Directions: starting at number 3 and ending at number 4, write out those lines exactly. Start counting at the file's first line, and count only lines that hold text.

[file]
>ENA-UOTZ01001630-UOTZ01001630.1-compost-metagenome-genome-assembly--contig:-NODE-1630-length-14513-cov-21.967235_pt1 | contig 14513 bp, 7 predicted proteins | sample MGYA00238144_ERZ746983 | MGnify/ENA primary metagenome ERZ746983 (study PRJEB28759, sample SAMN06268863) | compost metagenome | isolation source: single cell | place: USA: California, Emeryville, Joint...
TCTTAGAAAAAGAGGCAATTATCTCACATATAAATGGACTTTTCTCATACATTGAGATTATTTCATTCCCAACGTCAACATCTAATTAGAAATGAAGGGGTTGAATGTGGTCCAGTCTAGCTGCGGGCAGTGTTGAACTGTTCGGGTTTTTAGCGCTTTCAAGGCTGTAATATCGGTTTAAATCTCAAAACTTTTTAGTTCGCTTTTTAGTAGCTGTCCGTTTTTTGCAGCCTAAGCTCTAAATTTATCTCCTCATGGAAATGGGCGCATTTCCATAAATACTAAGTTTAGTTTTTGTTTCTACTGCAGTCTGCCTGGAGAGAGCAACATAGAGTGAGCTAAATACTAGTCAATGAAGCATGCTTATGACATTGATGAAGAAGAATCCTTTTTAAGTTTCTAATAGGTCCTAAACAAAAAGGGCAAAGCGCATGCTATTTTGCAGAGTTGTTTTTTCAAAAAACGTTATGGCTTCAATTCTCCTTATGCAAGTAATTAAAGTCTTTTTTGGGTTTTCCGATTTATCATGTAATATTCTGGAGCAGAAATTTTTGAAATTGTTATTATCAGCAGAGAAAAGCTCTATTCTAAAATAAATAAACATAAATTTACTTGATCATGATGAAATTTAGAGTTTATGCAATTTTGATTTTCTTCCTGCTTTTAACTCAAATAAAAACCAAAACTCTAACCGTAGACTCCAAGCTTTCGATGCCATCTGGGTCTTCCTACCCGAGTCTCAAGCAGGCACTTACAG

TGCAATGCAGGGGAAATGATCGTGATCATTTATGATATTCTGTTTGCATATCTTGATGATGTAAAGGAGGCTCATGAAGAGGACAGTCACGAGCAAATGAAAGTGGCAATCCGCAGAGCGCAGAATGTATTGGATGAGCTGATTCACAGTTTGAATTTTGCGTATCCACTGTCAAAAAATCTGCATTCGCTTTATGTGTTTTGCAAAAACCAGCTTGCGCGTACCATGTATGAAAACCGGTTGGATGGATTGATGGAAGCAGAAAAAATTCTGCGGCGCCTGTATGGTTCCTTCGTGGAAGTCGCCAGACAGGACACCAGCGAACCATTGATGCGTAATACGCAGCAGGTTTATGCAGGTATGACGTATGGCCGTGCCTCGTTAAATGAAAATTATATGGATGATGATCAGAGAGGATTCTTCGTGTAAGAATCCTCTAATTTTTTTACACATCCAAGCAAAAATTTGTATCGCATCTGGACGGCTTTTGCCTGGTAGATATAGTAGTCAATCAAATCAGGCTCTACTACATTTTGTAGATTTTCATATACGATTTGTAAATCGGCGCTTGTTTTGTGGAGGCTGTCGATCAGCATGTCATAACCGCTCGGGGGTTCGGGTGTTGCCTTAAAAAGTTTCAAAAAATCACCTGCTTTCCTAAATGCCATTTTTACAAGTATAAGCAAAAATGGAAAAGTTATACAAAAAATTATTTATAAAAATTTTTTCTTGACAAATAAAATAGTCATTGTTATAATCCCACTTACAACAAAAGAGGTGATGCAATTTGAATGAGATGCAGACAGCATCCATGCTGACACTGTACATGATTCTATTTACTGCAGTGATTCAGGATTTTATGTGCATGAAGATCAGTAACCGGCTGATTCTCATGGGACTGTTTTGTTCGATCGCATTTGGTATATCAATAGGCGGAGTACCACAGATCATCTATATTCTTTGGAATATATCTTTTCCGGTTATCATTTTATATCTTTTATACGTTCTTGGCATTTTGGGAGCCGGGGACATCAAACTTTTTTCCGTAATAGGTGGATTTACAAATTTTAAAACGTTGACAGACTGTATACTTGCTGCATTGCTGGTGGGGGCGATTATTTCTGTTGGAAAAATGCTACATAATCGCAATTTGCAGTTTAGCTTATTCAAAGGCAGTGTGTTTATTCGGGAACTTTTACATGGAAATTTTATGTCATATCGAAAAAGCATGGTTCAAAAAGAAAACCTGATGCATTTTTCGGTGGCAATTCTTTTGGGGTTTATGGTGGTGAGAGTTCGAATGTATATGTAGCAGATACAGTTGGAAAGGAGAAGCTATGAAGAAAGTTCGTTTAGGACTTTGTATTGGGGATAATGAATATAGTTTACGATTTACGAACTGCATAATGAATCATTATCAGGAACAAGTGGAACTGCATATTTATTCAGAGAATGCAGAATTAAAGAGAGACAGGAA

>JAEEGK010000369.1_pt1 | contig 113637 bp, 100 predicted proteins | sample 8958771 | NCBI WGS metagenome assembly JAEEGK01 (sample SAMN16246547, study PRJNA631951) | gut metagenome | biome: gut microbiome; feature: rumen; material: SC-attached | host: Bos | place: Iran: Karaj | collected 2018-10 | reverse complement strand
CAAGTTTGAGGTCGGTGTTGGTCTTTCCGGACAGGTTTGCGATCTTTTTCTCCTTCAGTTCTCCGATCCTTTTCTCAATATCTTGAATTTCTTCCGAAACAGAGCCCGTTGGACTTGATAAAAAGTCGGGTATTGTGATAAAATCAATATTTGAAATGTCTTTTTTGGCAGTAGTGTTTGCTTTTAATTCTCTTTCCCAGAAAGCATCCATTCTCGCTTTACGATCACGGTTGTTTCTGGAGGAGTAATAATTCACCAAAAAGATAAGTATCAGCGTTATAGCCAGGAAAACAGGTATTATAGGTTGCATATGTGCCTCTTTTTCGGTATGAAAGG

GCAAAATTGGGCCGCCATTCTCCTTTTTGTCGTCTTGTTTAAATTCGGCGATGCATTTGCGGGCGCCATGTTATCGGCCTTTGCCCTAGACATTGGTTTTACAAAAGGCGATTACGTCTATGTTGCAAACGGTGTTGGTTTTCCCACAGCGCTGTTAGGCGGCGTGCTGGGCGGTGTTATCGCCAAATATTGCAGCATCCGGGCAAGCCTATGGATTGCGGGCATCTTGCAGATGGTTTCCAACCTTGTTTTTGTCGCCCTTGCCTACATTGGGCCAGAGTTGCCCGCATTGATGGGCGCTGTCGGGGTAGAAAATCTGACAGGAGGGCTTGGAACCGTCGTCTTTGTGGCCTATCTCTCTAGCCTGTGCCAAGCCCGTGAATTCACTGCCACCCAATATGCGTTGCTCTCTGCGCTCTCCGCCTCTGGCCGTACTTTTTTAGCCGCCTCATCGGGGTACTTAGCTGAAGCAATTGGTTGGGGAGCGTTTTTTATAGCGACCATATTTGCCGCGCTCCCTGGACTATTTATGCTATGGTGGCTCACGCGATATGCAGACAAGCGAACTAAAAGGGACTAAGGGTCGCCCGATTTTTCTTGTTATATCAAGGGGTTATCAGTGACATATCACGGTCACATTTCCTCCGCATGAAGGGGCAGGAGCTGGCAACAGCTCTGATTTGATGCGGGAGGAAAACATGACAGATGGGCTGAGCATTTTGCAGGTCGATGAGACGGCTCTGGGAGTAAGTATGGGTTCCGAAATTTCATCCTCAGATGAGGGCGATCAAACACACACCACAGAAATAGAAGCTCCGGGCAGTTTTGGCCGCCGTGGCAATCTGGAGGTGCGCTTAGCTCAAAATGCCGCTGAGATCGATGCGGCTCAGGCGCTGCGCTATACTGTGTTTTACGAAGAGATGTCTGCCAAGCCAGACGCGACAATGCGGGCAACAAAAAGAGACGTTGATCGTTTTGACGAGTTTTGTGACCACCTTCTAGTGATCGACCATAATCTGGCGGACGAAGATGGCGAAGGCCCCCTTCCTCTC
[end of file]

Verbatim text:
TGCAATGCAGGGGAAATGATCGTGATCATTTATGATATTCTGTTTGCATATCTTGATGATGTAAAGGAGGCTCATGAAGAGGACAGTCACGAGCAAATGAAAGTGGCAATCCGCAGAGCGCAGAATGTATTGGATGAGCTGATTCACAGTTTGAATTTTGCGTATCCACTGTCAAAAAATCTGCATTCGCTTTATGTGTTTTGCAAAAACCAGCTTGCGCGTACCATGTATGAAAACCGGTTGGATGGATTGATGGAAGCAGAAAAAATTCTGCGGCGCCTGTATGGTTCCTTCGTGGAAGTCGCCAGACAGGACACCAGCGAACCATTGATGCGTAATACGCAGCAGGTTTATGCAGGTATGACGTATGGCCGTGCCTCGTTAAATGAAAATTATATGGATGATGATCAGAGAGGATTCTTCGTGTAAGAATCCTCTAATTTTTTTACACATCCAAGCAAAAATTTGTATCGCATCTGGACGGCTTTTGCCTGGTAGATATAGTAGTCAATCAAATCAGGCTCTACTACATTTTGTAGATTTTCATATACGATTTGTAAATCGGCGCTTGTTTTGTGGAGGCTGTCGATCAGCATGTCATAACCGCTCGGGGGTTCGGGTGTTGCCTTAAAAAGTTTCAAAAAATCACCTGCTTTCCTAAATGCCATTTTTACAAGTATAAGCAAAAATGGAAAAGTTATACAAAAAATTATTTATAAAAATTTTTTCTTGACAAATAAAATAGTCATTGTTATAATCCCACTTACAACAAAAGAGGTGATGCAATTTGAATGAGATGCAGACAGCATCCATGCTGACACTGTACATGATTCTATTTACTGCAGTGATTCAGGATTTTATGTGCATGAAGATCAGTAACCGGCTGATTCTCATGGGACTGTTTTGTTCGATCGCATTTGGTATATCAATAGGCGGAGTACCACAGATCATCTATATTCTTTGGAATATATCTTTTCCGGTTATCATTTTATATCTTTTATACGTTCTTGGCATTTTGGGAGCCGGGGACATCAAACTTTTTTCCGTAATAGGTGGATTTACAAATTTTAAAACGTTGACAGACTGTATACTTGCTGCATTGCTGGTGGGGGCGATTATTTCTGTTGGAAAAATGCTACATAATCGCAATTTGCAGTTTAGCTTATTCAAAGGCAGTGTGTTTATTCGGGAACTTTTACATGGAAATTTTATGTCATATCGAAAAAGCATGGTTCAAAAAGAAAACCTGATGCATTTTTCGGTGGCAATTCTTTTGGGGTTTATGGTGGTGAGAGTTCGAATGTATATGTAGCAGATACAGTTGGAAAGGAGAAGCTATGAAGAAAGTTCGTTTAGGACTTTGTATTGGGGATAATGAATATAGTTTACGATTTACGAACTGCATAATGAATCATTATCAGGAACAAGTGGAACTGCATATTTATTCAGAGAATGCAGAATTAAAGAGAGACAGGAA

>JAEEGK010000369.1_pt1 | contig 113637 bp, 100 predicted proteins | sample 8958771 | NCBI WGS metagenome assembly JAEEGK01 (sample SAMN16246547, study PRJNA631951) | gut metagenome | biome: gut microbiome; feature: rumen; material: SC-attached | host: Bos | place: Iran: Karaj | collected 2018-10 | reverse complement strand